Ethical dilemma - Page 4Register Today!
- Mar 10, '07 by TrudyRNOP - you did the right thing, I think. Especially involving the priest and the doc. That was very wise.
Keeping a patient comfortable is merciful, not doing so is unmerciful.
Feel easy, I'd say.:icon_hug:
- Mar 11, '07 by ertravelrnWhat you did was right, and you put a lot of thought into it. My own experience was a Dr that wouldn't let my MIL come home on hospice......his stance was life at all costs, so he finally had to d/c her home, but only gave enough meds for two days, making sure we brought her back to the hospital.....we contacted hospice and they helped us locate a Dr that would take her on as a patient and assist us in caring for her, with dignity, and with the amount of pain meds she needed. She also was breathing 5 times a min, and for a while only 4 times a min, and we felt for sure we were going to kill her with the pain meds, but she actually slept all night, breathing easier and woke up and ate breakfast.......granted it was the last good spell she had, but it was nice to have it.
- Mar 12, '07 by fr.dadGooey,
I, too, agree it was right to give the med. Your intention was to ease the pain you thought the pt. was in. Such palliative care is absolutely ethical in end of life situations, in spite of risk for depressed respiration.
You said it was your "gut feeling that the patient was not comfortable." Many others have written encouragingly about following your gut. I suspect a careful and thorough examination of all you observed, combined with all you knew at the time about your patient's history would show that you actually had enough clues for your 'gut' to pick up on, causing you to believe your patient was not comfortable, even though your conscious mind was not picking up on those same clues.
Wouldn't this sort of situation be so much easier for caregivers to deal with if all patients had written out advance care directives/living wills addressing this issue directly? Mine says I request pain control even if it should hasten my dying. Although no one can force people to write out their final instructions, both health care professionals and chaplains can encourage and assist them to do so before the time of crisis. We all ought to be educating and encouraging people whenever we get an appropriate opportunity.
Gooey -- do not misunderstand. This call for education and encouragement is not directed at your deathbed scenario. It needs to happen much earlier, while the pt. can still express an informed decision. You did the right thing for your pt.
- May 9, '07 by twotrees2Quote from GooeyRNin my opinion it was still a hippa violation - if the priests name was not on the contact list we use for those that need to be told stuff- no matter what the priest knew from the family - it was not your place - especially out in public to tell the priest anything - if he is on the list then you have the right to talk to him at the placce the resident is at not out in public.I did give it. But not before discussing it with the priest. (I did call him in, since the pt belongs to our parish, and the priest has been there to visit him daily) I still felt pretty sick afterwards. The pt did not die that evening, I don't know if he will still be there tonight. At the weekend mass, the priest did stop me after mass and we discussed it in quite detail. (not breaking hipaa, the priest probably knew more about the pts condition than I did) Basically, the priest picked up the same feeling about the family. But since MY intent was to make him comfortable, it was ok to give. It would have not been ok if my intent was to end his life. Unfortunatly, its a very small hospital, with no ethics group or hospice or anything like that.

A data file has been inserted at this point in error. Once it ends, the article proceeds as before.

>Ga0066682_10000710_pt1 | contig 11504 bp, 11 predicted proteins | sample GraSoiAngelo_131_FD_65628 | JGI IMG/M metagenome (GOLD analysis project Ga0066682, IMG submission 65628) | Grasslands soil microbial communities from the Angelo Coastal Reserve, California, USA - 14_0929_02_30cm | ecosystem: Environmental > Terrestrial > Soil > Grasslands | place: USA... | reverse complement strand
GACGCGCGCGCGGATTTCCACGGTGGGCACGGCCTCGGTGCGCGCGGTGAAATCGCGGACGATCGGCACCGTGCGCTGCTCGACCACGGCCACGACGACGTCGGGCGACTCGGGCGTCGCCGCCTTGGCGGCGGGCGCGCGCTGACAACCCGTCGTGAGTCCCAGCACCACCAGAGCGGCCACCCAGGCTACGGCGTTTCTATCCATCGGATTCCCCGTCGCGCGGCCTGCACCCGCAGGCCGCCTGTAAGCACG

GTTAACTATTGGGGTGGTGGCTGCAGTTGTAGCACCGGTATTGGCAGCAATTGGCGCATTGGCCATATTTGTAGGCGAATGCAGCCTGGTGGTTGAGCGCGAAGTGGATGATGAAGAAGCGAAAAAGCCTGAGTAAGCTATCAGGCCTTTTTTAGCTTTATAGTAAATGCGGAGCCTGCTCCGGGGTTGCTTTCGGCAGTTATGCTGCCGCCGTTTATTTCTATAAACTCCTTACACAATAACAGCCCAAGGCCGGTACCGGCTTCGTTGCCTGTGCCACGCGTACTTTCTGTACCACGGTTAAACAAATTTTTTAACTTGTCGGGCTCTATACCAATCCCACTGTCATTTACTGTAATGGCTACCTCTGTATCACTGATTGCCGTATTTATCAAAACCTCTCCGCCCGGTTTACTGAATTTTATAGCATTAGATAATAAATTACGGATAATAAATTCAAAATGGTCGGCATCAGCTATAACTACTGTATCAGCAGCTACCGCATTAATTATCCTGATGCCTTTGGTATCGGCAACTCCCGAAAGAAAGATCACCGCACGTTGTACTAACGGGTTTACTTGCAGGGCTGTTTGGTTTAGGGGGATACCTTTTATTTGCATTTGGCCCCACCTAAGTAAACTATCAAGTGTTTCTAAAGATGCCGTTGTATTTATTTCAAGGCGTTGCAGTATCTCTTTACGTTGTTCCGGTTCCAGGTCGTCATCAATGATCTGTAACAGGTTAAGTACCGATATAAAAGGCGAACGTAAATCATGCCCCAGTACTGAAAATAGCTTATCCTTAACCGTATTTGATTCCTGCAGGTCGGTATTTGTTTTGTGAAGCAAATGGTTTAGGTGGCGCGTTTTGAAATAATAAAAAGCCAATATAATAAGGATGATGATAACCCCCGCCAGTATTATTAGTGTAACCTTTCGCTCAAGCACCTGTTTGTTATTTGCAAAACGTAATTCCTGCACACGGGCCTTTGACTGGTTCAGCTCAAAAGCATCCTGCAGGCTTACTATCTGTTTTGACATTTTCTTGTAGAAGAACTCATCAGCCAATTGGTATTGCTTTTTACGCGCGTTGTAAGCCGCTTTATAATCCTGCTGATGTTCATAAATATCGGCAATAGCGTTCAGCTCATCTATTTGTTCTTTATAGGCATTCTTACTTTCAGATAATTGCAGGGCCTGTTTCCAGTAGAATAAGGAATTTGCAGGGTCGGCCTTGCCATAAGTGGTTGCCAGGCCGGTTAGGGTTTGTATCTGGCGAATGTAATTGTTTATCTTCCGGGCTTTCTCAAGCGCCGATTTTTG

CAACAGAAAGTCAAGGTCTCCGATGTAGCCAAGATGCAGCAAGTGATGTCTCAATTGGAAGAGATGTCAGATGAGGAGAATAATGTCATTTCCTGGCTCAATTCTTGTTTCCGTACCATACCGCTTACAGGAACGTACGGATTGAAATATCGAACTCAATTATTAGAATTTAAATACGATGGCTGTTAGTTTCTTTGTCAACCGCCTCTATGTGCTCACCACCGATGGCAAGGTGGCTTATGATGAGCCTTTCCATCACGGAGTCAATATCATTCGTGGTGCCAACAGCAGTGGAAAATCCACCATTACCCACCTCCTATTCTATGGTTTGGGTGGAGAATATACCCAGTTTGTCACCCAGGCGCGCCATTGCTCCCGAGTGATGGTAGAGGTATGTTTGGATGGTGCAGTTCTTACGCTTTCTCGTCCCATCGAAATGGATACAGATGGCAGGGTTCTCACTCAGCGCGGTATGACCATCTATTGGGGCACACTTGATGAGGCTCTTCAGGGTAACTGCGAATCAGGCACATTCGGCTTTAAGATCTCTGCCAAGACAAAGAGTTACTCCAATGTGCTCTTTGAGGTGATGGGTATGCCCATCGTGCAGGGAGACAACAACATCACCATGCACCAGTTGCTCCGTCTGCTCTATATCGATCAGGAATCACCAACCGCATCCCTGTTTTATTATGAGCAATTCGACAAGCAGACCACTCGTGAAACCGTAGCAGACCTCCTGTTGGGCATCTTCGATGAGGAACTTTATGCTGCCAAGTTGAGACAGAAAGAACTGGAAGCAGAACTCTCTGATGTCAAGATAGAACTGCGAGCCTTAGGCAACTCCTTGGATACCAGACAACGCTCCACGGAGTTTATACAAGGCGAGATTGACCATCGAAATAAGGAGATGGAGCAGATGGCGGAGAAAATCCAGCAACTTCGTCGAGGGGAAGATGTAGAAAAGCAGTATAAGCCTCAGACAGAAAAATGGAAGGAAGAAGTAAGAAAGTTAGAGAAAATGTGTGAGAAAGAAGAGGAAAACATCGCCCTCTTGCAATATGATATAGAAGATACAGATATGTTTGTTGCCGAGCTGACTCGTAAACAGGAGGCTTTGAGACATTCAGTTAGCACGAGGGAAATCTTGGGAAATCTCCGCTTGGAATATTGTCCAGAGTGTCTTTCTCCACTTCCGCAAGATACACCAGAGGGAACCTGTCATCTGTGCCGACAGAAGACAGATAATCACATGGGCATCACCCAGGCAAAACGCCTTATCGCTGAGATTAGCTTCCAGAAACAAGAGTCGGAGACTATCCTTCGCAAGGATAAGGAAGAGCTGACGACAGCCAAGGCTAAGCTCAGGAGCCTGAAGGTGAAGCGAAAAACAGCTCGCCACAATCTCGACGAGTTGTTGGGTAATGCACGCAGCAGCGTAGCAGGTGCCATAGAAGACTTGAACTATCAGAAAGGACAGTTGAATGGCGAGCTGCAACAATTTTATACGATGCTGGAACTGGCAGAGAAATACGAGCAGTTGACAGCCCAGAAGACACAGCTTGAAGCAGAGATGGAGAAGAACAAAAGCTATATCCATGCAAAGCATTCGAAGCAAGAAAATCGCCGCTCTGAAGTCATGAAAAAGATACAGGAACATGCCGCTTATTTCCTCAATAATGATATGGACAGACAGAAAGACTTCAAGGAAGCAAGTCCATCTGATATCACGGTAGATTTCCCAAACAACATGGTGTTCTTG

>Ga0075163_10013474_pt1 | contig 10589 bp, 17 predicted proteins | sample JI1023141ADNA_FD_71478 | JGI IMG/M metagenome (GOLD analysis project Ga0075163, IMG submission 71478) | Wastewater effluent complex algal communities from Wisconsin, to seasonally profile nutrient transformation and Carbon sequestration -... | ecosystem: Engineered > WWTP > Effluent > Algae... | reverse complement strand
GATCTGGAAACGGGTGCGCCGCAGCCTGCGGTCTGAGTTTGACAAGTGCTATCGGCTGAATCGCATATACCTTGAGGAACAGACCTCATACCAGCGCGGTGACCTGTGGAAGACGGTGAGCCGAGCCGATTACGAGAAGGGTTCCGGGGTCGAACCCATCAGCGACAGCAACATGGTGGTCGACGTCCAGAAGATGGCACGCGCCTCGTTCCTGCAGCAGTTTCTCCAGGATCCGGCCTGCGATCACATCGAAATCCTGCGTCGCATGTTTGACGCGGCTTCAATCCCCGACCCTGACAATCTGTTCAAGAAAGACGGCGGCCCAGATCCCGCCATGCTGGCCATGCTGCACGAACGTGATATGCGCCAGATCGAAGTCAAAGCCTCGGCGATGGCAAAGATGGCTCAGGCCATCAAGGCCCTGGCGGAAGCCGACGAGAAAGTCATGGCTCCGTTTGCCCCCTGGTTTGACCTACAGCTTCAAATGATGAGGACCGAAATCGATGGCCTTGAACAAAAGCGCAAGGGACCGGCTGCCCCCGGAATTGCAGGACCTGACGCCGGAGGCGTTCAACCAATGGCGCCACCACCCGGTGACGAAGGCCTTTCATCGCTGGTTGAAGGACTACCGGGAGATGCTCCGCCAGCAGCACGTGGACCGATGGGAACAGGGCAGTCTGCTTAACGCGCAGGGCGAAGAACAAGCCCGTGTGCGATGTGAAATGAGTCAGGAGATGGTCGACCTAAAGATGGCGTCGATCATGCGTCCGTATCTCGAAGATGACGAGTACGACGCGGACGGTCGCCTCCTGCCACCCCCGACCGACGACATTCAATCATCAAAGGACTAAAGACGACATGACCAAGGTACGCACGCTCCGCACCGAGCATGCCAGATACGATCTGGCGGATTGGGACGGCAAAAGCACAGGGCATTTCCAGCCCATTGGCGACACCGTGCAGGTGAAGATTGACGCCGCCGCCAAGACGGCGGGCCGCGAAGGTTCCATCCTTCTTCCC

Thank you all for making me feel better about my decision to give the med.
most people will say the same thing - i know i might - in distress not really meaning to "kill" someome but that they just really want to see the patient comfortable and if that means they die in the process many people are more aware that that is OK - they know it "may help it along" but to not do it and let them be in pain to live a few more days would be cruel.
i would anbd have many times done the same thing you did - i used toi get teased at my last job as i had quite a few hospice pts and i had like 4 people in 2 yrs die at shift change shortly after i had given em morphine supp - the night nurse would say its ok " you killed them with kindness and comfort" - noone truly meant anyone "killed" anyone- it is hard to let pts go though - so i undestand your feelings.
(ps) i am sayig i agree that you did right giving the med - and i understand your feelings cause after many yrs it is still hard to "let go" for me - though i do - i just feel that discussing the pt with the priest after mass without family permission or family being there was not the proper thing to do, no matter how much the priest knew from the family. it could in some instance cause a nurse trouble if it had been done with the wrong people - i guess im just saying be careful what you say and to who.Last edit by twotrees2 on May 9, '07 : Reason: clarifying